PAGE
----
Arcade shooters have been around since day dot and typically require twitch reflexes or superior muscle memory to best them. But Flowing Lights is different; you still need good reflexes, but you need to apply a more logic-based approach to a level. You can’t go in guns blazing if you want to survive anymore.
Things do start off very similar to a traditional arcade shooter however. After making an emergency landing on an unknown planet, you – and your manta ray-looking spaceship – must navigate through 200 zones split into ten distinct levels to escape from this hostile alien planet. The gravitational pull of the planet is too strong to take off from your current position; you need to make it to the North Pole of this strange planet in order to take off successfully.
The opening level doubles as a tutorial and helps you get to grips with Flowing Lights. You will learn that you can boost in your ship for a brief time, and that you have two different ways to attack: standard bullets can only ever be shot forward, whilst your comet cannon can be aimed more precisely.
Each subsequent level is themed around a particular mechanic that, whilst the levels themselves can vary in difficulty, the zones within them are very much on a steep learning curve. Each level has between 14-26 zones within them. One level will focus purely on using your comet cannon and teaching you all about the value of hitting your combos. Combos will grant players more powerful or further reaching weapons for a short period, or even additional lives. Another level features treacherous paths where one wrong move will send you off the edge of the cliff, or a later level that removes the use of your comet cannon completely.
But what makes Flowing Lights special is the design of these zones. Far from a straight up bullet hell where you need to dodge all projectiles – though there is still an element of that – zones in Flowing Lights will use the layout of the land you are exploring. Enemies perched on hills will shoot further as their bullets flow down the side; likewise though, you can use these contours to your advantage as well. The clue is in the name of the title; bullets will flow through the world like liquid being manipulated by contours and gradients.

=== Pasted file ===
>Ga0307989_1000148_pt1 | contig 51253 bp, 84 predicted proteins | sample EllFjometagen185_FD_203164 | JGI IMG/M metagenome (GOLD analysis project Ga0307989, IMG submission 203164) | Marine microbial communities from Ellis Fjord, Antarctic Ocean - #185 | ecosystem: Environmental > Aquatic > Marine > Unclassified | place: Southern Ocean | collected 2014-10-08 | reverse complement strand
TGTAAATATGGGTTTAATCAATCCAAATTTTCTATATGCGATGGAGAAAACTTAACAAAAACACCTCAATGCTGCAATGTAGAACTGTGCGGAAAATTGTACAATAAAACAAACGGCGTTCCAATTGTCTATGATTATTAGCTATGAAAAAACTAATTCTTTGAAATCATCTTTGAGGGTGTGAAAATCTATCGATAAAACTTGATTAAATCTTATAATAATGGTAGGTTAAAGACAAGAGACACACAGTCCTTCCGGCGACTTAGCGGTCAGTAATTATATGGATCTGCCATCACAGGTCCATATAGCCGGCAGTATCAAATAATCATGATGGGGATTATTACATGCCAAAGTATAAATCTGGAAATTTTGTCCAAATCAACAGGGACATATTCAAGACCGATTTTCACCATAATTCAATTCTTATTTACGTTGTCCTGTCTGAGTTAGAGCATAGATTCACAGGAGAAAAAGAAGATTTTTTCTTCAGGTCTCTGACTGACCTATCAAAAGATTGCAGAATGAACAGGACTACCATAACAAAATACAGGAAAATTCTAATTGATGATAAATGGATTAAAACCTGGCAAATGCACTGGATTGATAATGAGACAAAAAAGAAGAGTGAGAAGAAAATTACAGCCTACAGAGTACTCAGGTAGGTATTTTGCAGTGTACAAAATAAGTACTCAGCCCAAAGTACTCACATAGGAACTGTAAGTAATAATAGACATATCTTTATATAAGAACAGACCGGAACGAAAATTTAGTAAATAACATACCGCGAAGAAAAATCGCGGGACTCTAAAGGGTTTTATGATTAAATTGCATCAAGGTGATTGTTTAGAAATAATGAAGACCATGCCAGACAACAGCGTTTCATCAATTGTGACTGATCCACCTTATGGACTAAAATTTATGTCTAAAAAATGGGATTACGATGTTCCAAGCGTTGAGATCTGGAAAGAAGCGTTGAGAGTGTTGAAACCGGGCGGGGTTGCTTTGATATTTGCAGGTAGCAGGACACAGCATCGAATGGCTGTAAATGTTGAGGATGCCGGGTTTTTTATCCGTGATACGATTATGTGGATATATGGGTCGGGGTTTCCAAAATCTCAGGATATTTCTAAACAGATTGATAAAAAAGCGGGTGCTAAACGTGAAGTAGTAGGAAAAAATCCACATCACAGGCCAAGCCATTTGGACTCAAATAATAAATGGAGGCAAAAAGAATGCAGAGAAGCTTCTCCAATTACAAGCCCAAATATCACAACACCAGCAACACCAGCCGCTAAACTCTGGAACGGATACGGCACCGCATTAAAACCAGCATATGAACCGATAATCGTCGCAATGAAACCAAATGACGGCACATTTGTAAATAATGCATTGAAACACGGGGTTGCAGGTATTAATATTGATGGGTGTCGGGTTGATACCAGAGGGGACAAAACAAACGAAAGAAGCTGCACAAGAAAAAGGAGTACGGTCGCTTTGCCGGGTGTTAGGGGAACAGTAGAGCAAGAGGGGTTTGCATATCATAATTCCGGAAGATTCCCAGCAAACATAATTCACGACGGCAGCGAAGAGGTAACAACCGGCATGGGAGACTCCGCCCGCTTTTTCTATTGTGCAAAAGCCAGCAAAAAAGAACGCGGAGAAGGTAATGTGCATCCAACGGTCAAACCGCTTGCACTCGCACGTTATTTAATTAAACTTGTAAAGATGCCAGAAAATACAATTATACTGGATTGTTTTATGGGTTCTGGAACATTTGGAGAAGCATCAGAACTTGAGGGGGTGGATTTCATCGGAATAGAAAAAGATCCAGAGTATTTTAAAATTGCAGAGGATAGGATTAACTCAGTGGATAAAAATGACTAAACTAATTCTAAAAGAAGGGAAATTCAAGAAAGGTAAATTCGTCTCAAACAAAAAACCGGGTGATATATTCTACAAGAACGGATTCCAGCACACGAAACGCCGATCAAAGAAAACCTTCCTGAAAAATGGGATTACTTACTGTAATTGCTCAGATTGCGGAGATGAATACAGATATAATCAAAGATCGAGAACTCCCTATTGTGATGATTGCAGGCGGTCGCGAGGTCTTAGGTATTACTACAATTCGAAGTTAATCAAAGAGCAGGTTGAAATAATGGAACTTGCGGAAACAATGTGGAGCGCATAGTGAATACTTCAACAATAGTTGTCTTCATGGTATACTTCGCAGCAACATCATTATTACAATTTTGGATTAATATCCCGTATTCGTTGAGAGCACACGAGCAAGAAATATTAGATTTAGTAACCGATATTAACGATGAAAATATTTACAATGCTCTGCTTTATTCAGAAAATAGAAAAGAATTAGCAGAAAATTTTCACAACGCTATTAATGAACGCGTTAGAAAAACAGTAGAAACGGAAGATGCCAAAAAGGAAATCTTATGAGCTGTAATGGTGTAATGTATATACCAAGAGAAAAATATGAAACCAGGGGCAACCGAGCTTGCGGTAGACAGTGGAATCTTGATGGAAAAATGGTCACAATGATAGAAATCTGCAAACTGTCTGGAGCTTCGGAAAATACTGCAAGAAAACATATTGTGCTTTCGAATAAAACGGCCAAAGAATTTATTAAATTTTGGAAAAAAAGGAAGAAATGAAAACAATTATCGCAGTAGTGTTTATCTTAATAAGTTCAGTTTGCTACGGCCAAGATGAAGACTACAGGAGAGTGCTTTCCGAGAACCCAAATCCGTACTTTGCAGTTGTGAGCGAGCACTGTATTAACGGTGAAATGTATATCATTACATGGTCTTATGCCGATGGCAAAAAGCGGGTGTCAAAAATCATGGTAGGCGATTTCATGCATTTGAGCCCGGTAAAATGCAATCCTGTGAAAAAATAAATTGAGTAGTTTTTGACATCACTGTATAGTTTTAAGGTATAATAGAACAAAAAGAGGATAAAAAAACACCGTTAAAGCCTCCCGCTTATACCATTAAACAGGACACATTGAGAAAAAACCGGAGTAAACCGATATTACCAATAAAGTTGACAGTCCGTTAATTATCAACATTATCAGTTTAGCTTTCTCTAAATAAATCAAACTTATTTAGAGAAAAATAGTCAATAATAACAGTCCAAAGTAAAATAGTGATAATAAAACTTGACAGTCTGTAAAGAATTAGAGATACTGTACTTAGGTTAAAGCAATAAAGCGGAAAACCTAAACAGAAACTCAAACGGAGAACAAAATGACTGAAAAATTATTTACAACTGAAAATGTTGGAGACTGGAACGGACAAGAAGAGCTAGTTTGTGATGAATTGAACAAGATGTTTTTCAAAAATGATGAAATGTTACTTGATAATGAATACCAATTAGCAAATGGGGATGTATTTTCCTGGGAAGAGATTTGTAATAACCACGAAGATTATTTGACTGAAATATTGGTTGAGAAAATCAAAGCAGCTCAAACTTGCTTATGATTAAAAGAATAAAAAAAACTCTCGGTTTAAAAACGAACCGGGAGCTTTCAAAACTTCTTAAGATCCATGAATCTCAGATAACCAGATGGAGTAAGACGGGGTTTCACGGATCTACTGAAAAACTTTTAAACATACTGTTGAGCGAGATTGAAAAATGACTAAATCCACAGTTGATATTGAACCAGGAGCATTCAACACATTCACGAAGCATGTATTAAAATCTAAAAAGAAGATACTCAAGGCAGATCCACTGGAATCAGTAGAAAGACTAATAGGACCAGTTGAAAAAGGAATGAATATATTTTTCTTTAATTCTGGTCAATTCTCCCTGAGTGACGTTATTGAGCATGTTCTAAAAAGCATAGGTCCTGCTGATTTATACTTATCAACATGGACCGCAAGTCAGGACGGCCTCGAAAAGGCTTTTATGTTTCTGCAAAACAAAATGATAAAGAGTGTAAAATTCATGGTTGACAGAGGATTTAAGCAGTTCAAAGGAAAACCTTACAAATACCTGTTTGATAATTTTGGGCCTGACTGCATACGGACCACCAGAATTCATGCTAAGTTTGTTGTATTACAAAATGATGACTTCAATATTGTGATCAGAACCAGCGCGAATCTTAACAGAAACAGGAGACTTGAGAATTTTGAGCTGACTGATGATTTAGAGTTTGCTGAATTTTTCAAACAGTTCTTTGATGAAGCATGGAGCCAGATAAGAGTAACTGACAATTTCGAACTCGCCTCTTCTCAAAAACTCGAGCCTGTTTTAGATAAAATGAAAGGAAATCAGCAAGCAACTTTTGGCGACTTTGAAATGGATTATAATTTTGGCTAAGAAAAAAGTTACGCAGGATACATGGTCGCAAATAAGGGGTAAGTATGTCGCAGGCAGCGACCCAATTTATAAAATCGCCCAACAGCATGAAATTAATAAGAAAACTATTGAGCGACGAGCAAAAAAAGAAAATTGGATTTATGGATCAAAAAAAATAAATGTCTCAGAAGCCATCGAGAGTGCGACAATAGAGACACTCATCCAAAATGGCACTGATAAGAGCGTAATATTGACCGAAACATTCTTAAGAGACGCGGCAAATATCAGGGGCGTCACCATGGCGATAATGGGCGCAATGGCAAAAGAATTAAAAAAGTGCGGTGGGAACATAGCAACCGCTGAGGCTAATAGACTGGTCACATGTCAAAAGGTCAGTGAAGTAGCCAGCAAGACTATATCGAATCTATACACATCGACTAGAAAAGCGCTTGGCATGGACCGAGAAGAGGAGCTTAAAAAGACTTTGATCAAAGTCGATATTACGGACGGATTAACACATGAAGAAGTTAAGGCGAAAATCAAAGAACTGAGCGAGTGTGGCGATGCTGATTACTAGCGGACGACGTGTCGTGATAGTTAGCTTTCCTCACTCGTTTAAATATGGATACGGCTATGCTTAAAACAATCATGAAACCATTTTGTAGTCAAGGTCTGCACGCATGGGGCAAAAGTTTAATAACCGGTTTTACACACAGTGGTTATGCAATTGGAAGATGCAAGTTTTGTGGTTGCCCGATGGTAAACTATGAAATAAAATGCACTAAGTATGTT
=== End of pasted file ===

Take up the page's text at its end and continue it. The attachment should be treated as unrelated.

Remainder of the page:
You can try and second guess them but will likely come stuck. Instead, you should try and change the direction of their flow so that they don’t become a problem for you. Use the gradients to change the bullets’ direction, essentially having it act as cover for you to plan your next attack.
Before starting each zone, you will be able to see what needs to be actioned as you start behind a safe line watching the action unfold. Zones follow sequentially in each level and, once completed, can be replayed at any point. Flowing Lights wants you to try these levels multiple times; after completing each one you can see the global leaderboard for your score on that particular zone, along with a grading from S to C. Rankings aren’t just down to how quickly you complete the level however – you will need to hit your combos if you want the highest ranks and the biggest scores.
That’s the ‘flowing’ bit of Flowing Lights sorted, but what about the ‘lights’? Trailers made the game look a bit rough and ready in all honesty, but that is certainly not the case when actually playing. There is a Tron-esque look to Flowing Lights, with lots of neon going on in terms of your ship and the enemy ‘blobs’. For lack of a better word, the enemies do look a bit gelatin in style.
Both the main and in-game menus can be a bit confusing at first, but that’s only because they are showing a lot of information designed to help you. Completed levels will have a grade breakdown alongside your total number in each grading. They’re busy, but if you are after going for all those achievements – and good luck to you if you are – it’s highly useful information.
Despite there being 200 levels to complete, Flowing Lights can be completed within five hours, especially if you’re able to think about the zones a bit more laterally. But this is lengthened if you are aiming for the S ranks and due to the ability to instantly restart any unlocked level, you could be here for a lot longer.
Flowing Lights is a game that demands planning in advance; these aren’t simply run and gun levels, they are puzzles that need to be solved. And it is having to adapt this mentality that makes Flowing Lights such a unique and fun experience. Bullet hell fanatics will appreciate a very competent arcade shooter, likewise puzzle fans will enjoy something unusual. Everyone else will be pleasantly surprised.
Embrace the Flowing Lights from the Xbox Store for Xbox One and Xbox Series X|S
- Challenging puzzle/shooter hybrid
- Impressive stat tracking and global leaderboards
- Lots of replayability
- Brilliantly-designed levels
- Inconsistent difficulty curve
- Massive thanks for the free copy of the game go to - gFaUmNe
- Formats - Xbox Series X|S, Xbox One, Switch, PC
- Version reviewed - Xbox One on Xbox Series X
- Release date - 7th May 2021
- Launch price from - £8.39